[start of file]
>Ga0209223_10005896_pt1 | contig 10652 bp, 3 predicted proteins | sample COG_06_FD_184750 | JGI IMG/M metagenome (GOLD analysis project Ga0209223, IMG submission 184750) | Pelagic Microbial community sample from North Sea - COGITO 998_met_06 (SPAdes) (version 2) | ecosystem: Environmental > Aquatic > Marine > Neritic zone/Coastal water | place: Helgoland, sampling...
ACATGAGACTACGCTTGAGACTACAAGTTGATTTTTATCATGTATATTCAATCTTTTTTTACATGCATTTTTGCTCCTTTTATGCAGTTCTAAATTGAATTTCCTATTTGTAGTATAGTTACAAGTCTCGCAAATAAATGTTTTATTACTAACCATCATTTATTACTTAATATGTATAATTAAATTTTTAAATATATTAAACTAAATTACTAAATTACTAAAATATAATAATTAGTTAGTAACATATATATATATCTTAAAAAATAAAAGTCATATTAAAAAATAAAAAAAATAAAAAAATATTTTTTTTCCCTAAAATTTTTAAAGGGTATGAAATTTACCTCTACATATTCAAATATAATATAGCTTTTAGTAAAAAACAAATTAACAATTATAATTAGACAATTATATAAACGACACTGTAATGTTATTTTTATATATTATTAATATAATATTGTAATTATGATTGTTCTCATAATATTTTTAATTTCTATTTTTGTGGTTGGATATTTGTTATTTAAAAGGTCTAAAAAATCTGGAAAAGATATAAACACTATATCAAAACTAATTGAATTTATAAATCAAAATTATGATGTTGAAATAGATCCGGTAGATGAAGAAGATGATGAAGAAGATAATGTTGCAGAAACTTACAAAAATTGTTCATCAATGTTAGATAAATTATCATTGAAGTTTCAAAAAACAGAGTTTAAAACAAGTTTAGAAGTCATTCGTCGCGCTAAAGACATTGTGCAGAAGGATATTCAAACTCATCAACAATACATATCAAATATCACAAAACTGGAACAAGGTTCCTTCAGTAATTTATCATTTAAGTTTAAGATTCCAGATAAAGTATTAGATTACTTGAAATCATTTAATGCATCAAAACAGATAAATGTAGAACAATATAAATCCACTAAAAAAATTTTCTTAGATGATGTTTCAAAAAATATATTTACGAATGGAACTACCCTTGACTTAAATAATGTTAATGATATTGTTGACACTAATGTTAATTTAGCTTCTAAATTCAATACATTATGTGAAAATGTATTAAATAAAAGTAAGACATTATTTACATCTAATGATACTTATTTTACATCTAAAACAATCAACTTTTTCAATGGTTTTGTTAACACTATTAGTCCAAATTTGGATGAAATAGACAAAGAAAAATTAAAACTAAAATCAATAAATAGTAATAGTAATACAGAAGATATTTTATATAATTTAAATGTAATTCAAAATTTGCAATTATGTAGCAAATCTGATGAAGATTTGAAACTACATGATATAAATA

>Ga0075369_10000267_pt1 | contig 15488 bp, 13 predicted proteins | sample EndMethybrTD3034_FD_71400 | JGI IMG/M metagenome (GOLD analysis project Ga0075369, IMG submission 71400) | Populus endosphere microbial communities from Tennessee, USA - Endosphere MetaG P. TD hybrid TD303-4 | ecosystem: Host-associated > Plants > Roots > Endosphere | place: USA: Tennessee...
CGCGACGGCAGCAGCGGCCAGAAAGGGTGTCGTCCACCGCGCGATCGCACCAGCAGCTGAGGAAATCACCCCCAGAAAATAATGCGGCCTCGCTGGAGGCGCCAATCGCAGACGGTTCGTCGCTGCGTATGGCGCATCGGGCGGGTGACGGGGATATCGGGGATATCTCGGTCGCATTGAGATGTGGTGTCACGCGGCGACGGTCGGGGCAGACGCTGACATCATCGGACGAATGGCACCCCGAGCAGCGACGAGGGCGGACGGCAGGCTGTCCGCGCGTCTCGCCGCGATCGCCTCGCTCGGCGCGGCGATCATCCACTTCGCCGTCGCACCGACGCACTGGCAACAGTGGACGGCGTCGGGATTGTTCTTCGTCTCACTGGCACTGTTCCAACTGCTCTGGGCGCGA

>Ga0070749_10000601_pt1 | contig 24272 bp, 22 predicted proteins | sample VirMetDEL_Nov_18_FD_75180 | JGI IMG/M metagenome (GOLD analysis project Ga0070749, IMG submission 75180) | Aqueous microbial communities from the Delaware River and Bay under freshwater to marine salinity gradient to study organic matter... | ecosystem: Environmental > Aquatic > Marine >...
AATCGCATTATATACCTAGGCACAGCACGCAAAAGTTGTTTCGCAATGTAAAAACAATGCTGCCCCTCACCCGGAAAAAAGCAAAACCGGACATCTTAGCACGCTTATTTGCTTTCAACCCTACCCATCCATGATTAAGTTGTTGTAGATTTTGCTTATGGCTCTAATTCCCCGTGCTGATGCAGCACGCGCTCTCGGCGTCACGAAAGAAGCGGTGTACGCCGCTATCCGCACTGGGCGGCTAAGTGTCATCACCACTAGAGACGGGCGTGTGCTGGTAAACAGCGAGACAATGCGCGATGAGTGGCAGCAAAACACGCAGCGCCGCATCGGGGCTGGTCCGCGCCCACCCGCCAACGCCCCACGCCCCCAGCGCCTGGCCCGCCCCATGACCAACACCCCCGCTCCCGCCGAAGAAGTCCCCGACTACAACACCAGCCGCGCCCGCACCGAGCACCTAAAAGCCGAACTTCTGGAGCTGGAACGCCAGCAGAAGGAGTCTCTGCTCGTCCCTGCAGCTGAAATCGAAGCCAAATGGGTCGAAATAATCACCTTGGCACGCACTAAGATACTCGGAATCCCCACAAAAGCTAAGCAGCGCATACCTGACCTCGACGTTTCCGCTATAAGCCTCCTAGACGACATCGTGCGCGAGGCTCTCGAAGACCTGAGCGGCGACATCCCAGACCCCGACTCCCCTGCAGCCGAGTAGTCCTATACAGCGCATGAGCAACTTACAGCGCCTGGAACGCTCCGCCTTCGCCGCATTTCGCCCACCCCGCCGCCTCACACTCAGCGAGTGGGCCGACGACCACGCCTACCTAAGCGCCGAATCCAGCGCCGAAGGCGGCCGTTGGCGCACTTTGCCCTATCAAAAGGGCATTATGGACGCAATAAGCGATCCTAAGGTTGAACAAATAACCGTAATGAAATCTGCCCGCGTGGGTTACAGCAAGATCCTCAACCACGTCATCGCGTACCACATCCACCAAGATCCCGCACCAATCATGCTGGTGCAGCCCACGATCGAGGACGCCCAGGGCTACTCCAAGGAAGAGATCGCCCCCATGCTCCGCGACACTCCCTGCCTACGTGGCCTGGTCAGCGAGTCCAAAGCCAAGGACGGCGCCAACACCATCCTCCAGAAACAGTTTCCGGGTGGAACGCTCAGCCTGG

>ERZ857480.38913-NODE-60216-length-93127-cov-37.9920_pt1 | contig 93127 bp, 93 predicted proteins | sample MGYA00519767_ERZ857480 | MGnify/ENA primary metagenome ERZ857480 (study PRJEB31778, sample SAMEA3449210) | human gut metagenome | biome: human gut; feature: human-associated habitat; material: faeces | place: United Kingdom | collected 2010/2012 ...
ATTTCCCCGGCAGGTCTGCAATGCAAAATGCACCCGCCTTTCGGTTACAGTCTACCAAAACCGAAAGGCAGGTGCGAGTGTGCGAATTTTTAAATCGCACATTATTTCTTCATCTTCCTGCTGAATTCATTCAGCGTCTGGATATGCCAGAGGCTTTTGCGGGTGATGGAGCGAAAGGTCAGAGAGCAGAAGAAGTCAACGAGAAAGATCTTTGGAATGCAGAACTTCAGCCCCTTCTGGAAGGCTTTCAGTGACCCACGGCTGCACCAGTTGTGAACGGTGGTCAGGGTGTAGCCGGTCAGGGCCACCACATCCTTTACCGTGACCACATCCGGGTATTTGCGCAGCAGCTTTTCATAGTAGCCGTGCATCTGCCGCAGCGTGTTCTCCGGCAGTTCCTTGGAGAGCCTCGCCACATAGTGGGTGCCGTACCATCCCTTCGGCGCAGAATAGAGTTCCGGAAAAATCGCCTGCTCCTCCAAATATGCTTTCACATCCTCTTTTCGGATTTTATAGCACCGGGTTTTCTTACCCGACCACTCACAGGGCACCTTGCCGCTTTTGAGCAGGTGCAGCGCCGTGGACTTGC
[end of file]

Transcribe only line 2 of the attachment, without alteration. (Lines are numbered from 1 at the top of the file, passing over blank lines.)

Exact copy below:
ACATGAGACTACGCTTGAGACTACAAGTTGATTTTTATCATGTATATTCAATCTTTTTTTACATGCATTTTTGCTCCTTTTATGCAGTTCTAAATTGAATTTCCTATTTGTAGTATAGTTACAAGTCTCGCAAATAAATGTTTTATTACTAACCATCATTTATTACTTAATATGTATAATTAAATTTTTAAATATATTAAACTAAATTACTAAATTACTAAAATATAATAATTAGTTAGTAACATATATATATATCTTAAAAAATAAAAGTCATATTAAAAAATAAAAAAAATAAAAAAATATTTTTTTTCCCTAAAATTTTTAAAGGGTATGAAATTTACCTCTACATATTCAAATATAATATAGCTTTTAGTAAAAAACAAATTAACAATTATAATTAGACAATTATATAAACGACACTGTAATGTTATTTTTATATATTATTAATATAATATTGTAATTATGATTGTTCTCATAATATTTTTAATTTCTATTTTTGTGGTTGGATATTTGTTATTTAAAAGGTCTAAAAAATCTGGAAAAGATATAAACACTATATCAAAACTAATTGAATTTATAAATCAAAATTATGATGTTGAAATAGATCCGGTAGATGAAGAAGATGATGAAGAAGATAATGTTGCAGAAACTTACAAAAATTGTTCATCAATGTTAGATAAATTATCATTGAAGTTTCAAAAAACAGAGTTTAAAACAAGTTTAGAAGTCATTCGTCGCGCTAAAGACATTGTGCAGAAGGATATTCAAACTCATCAACAATACATATCAAATATCACAAAACTGGAACAAGGTTCCTTCAGTAATTTATCATTTAAGTTTAAGATTCCAGATAAAGTATTAGATTACTTGAAATCATTTAATGCATCAAAACAGATAAATGTAGAACAATATAAATCCACTAAAAAAATTTTCTTAGATGATGTTTCAAAAAATATATTTACGAATGGAACTACCCTTGACTTAAATAATGTTAATGATATTGTTGACACTAATGTTAATTTAGCTTCTAAATTCAATACATTATGTGAAAATGTATTAAATAAAAGTAAGACATTATTTACATCTAATGATACTTATTTTACATCTAAAACAATCAACTTTTTCAATGGTTTTGTTAACACTATTAGTCCAAATTTGGATGAAATAGACAAAGAAAAATTAAAACTAAAATCAATAAATAGTAATAGTAATACAGAAGATATTTTATATAATTTAAATGTAATTCAAAATTTGCAATTATGTAGCAAATCTGATGAAGATTTGAAACTACATGATATAAATA